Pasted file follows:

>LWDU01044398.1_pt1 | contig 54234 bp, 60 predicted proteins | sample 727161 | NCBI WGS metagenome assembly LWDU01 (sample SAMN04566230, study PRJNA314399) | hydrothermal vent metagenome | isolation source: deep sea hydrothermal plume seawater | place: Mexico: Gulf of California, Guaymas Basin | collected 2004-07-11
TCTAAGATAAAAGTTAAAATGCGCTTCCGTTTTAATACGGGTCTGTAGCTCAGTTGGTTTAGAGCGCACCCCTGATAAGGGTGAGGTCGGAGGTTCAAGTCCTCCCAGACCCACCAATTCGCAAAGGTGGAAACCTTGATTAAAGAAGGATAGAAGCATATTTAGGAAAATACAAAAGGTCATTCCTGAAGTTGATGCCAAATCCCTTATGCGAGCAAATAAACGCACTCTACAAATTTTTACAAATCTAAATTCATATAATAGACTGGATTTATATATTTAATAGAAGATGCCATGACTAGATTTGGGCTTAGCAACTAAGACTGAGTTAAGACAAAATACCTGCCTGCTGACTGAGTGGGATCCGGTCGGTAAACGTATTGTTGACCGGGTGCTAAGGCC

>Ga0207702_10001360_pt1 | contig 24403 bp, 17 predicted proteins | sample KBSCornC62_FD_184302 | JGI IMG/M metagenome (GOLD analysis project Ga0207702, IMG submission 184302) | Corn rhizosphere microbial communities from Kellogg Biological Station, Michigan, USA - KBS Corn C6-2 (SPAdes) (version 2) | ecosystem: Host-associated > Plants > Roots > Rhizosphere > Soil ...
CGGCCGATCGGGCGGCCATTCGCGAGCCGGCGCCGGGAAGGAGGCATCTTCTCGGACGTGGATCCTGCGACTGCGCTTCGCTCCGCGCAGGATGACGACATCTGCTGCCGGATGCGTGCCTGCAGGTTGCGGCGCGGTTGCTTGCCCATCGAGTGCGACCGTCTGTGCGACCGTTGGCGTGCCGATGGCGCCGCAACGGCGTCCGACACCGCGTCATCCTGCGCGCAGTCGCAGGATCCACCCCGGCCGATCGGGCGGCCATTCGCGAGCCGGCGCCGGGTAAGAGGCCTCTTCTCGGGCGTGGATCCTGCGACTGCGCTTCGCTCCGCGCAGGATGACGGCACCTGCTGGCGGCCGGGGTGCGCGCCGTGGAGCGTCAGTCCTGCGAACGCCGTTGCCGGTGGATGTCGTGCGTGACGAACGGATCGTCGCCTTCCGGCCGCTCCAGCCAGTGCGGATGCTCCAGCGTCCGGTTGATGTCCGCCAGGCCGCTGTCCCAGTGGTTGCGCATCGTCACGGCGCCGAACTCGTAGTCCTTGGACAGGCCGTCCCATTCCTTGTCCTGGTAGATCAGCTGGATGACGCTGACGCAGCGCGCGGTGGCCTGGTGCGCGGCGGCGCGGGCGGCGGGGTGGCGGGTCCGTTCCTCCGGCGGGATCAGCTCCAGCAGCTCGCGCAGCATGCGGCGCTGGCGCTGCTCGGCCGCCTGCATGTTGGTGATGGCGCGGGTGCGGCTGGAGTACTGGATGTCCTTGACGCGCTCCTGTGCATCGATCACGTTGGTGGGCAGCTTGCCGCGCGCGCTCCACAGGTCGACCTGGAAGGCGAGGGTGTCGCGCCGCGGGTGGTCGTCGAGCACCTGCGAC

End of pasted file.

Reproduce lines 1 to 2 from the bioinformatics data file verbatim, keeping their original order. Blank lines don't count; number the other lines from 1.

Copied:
>LWDU01044398.1_pt1 | contig 54234 bp, 60 predicted proteins | sample 727161 | NCBI WGS metagenome assembly LWDU01 (sample SAMN04566230, study PRJNA314399) | hydrothermal vent metagenome | isolation source: deep sea hydrothermal plume seawater | place: Mexico: Gulf of California, Guaymas Basin | collected 2004-07-11
TCTAAGATAAAAGTTAAAATGCGCTTCCGTTTTAATACGGGTCTGTAGCTCAGTTGGTTTAGAGCGCACCCCTGATAAGGGTGAGGTCGGAGGTTCAAGTCCTCCCAGACCCACCAATTCGCAAAGGTGGAAACCTTGATTAAAGAAGGATAGAAGCATATTTAGGAAAATACAAAAGGTCATTCCTGAAGTTGATGCCAAATCCCTTATGCGAGCAAATAAACGCACTCTACAAATTTTTACAAATCTAAATTCATATAATAGACTGGATTTATATATTTAATAGAAGATGCCATGACTAGATTTGGGCTTAGCAACTAAGACTGAGTTAAGACAAAATACCTGCCTGCTGACTGAGTGGGATCCGGTCGGTAAACGTATTGTTGACCGGGTGCTAAGGCC